By Wayne Gurley
President & Creative Director
7. Your mailing list is made up of “donors” who aren’t really donors, and “prospects” who aren’t really prospects.
When I ask an organization how many donors they have, they usually give me a number that is the total size of their mailing list, including donors and in-house prospects. They do this because they’re used to printing that quantity for an entire mailing or to send out a newsletter.
But a mailing list is not a donor file, and what you may think of as prospects are probably better categorized as “suspects” or simply “people we’ve added to our mailing list over the years.”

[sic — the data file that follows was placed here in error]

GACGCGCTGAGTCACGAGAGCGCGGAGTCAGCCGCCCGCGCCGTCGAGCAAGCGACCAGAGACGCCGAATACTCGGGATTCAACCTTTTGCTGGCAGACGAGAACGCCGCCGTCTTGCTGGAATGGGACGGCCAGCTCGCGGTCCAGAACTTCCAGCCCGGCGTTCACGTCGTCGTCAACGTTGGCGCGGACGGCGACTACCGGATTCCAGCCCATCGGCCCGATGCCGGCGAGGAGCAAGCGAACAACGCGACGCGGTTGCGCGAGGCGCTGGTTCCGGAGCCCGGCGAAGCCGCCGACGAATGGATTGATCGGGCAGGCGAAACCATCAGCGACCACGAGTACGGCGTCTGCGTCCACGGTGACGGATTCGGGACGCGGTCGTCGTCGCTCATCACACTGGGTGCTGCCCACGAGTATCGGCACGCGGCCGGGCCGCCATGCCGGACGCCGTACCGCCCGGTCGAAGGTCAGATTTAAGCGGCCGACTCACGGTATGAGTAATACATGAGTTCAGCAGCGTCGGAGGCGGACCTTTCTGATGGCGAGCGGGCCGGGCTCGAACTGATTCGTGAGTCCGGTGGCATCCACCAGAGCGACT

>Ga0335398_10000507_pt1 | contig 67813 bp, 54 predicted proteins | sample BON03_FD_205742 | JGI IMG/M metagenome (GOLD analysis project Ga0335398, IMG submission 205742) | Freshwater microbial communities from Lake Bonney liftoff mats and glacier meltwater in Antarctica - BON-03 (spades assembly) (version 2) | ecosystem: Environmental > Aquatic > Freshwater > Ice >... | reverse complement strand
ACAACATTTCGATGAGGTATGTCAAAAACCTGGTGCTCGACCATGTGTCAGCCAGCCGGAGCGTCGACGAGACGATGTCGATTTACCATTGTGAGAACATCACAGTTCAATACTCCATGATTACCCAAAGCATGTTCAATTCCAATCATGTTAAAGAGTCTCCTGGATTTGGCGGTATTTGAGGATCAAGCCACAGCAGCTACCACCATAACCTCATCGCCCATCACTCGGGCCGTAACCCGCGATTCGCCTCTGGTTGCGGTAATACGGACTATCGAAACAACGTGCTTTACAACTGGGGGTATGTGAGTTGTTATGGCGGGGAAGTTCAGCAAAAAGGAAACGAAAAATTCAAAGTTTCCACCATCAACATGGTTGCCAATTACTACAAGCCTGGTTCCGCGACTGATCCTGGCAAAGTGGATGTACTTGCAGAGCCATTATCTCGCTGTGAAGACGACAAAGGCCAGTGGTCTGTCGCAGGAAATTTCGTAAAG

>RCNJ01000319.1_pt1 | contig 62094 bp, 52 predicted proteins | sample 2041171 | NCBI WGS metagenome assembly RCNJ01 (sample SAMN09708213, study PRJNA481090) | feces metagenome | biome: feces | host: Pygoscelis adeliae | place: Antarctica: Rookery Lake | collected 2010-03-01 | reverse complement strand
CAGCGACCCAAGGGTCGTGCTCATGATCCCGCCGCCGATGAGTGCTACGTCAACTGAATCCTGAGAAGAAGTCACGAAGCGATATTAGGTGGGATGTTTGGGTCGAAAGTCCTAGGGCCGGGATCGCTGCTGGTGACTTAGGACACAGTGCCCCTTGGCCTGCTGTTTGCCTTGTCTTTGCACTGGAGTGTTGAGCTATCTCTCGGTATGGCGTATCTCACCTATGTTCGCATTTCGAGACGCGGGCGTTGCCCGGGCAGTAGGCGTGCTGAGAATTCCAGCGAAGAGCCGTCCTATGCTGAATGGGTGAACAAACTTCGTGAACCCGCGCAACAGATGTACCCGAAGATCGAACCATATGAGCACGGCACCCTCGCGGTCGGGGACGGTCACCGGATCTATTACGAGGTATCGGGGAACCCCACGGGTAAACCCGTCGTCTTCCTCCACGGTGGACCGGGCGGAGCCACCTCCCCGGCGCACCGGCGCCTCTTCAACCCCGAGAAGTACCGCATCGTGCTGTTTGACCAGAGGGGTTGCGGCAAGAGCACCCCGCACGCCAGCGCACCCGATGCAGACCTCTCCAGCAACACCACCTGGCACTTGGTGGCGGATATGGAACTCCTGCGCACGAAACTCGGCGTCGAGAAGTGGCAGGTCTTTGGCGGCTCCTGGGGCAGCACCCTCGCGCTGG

A lot of mailing lists have donors on them who may have paid to attend an event. These are not donors. You also may have a lot of people who have made memorial gifts. Technically, these aren’t donors, either. The motivation for making a memorial gift is the death of a person someone knew, and they responded because they were asked to send a gift to your organization “in lieu of flowers.”
Event and memorial donors don’t easily convert to regular donor status. You can try, but the success rate is often low.
For this reason, it’s important to segment your file into groups that are similar so you can track response. Inadequate response from certain groups means you can eliminate them from future mailings.
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